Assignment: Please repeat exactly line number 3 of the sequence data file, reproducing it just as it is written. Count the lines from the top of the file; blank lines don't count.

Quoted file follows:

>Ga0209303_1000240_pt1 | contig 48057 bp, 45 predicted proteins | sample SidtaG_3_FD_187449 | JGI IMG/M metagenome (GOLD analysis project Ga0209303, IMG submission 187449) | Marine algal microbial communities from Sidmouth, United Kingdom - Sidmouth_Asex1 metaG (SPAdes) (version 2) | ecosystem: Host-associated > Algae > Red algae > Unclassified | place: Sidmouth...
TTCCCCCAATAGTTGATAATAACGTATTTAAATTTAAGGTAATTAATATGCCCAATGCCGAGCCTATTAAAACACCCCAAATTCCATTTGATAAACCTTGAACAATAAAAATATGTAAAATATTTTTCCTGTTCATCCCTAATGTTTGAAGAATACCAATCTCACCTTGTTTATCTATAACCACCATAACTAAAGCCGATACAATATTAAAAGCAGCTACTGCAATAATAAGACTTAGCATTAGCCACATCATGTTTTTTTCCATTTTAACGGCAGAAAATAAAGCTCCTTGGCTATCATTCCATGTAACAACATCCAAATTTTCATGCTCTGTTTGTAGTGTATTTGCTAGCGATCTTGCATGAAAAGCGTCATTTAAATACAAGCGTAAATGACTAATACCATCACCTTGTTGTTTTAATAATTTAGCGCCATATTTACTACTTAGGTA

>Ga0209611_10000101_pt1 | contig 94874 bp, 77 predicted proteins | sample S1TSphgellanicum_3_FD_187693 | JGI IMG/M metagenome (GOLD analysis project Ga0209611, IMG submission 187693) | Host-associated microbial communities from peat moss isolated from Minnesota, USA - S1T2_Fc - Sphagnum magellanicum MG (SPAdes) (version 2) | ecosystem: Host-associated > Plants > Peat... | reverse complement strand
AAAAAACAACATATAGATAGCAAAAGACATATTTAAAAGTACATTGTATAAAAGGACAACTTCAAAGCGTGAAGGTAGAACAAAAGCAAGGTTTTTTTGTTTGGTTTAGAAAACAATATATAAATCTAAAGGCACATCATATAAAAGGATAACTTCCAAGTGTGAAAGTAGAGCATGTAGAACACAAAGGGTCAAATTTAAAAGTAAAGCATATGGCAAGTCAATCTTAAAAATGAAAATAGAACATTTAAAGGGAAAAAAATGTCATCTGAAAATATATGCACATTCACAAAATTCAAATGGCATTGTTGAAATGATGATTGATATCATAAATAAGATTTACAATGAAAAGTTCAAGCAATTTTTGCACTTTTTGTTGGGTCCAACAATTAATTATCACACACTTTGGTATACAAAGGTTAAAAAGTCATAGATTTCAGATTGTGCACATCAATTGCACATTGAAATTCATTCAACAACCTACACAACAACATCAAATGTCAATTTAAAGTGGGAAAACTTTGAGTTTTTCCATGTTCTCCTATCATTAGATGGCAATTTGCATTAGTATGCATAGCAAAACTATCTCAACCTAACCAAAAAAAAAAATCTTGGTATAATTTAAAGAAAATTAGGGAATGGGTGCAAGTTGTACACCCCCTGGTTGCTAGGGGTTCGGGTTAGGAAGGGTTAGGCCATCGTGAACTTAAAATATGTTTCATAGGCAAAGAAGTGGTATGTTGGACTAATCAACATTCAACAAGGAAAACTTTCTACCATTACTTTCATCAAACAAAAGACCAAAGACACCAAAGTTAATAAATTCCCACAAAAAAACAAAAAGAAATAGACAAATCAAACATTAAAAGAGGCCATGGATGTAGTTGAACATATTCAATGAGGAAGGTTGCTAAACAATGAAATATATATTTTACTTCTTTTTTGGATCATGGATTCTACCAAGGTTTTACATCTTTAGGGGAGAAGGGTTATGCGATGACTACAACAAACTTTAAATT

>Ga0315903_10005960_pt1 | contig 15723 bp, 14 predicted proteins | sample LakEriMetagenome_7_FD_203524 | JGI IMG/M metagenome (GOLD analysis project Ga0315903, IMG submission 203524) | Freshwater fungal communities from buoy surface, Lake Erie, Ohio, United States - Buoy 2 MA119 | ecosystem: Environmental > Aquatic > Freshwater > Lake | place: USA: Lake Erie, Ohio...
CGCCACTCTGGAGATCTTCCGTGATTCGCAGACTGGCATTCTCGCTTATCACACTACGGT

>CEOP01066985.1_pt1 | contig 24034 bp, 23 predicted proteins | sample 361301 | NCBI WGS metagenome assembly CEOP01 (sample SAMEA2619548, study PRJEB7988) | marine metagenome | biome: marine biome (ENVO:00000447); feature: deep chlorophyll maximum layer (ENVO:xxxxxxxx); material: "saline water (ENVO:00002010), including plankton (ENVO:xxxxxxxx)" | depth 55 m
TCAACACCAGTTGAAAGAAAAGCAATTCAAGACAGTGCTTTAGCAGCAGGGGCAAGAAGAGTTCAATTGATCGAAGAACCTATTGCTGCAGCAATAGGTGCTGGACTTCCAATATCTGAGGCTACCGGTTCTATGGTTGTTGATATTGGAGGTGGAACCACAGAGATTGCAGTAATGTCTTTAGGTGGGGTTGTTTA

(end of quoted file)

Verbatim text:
>Ga0209611_10000101_pt1 | contig 94874 bp, 77 predicted proteins | sample S1TSphgellanicum_3_FD_187693 | JGI IMG/M metagenome (GOLD analysis project Ga0209611, IMG submission 187693) | Host-associated microbial communities from peat moss isolated from Minnesota, USA - S1T2_Fc - Sphagnum magellanicum MG (SPAdes) (version 2) | ecosystem: Host-associated > Plants > Peat... | reverse complement strand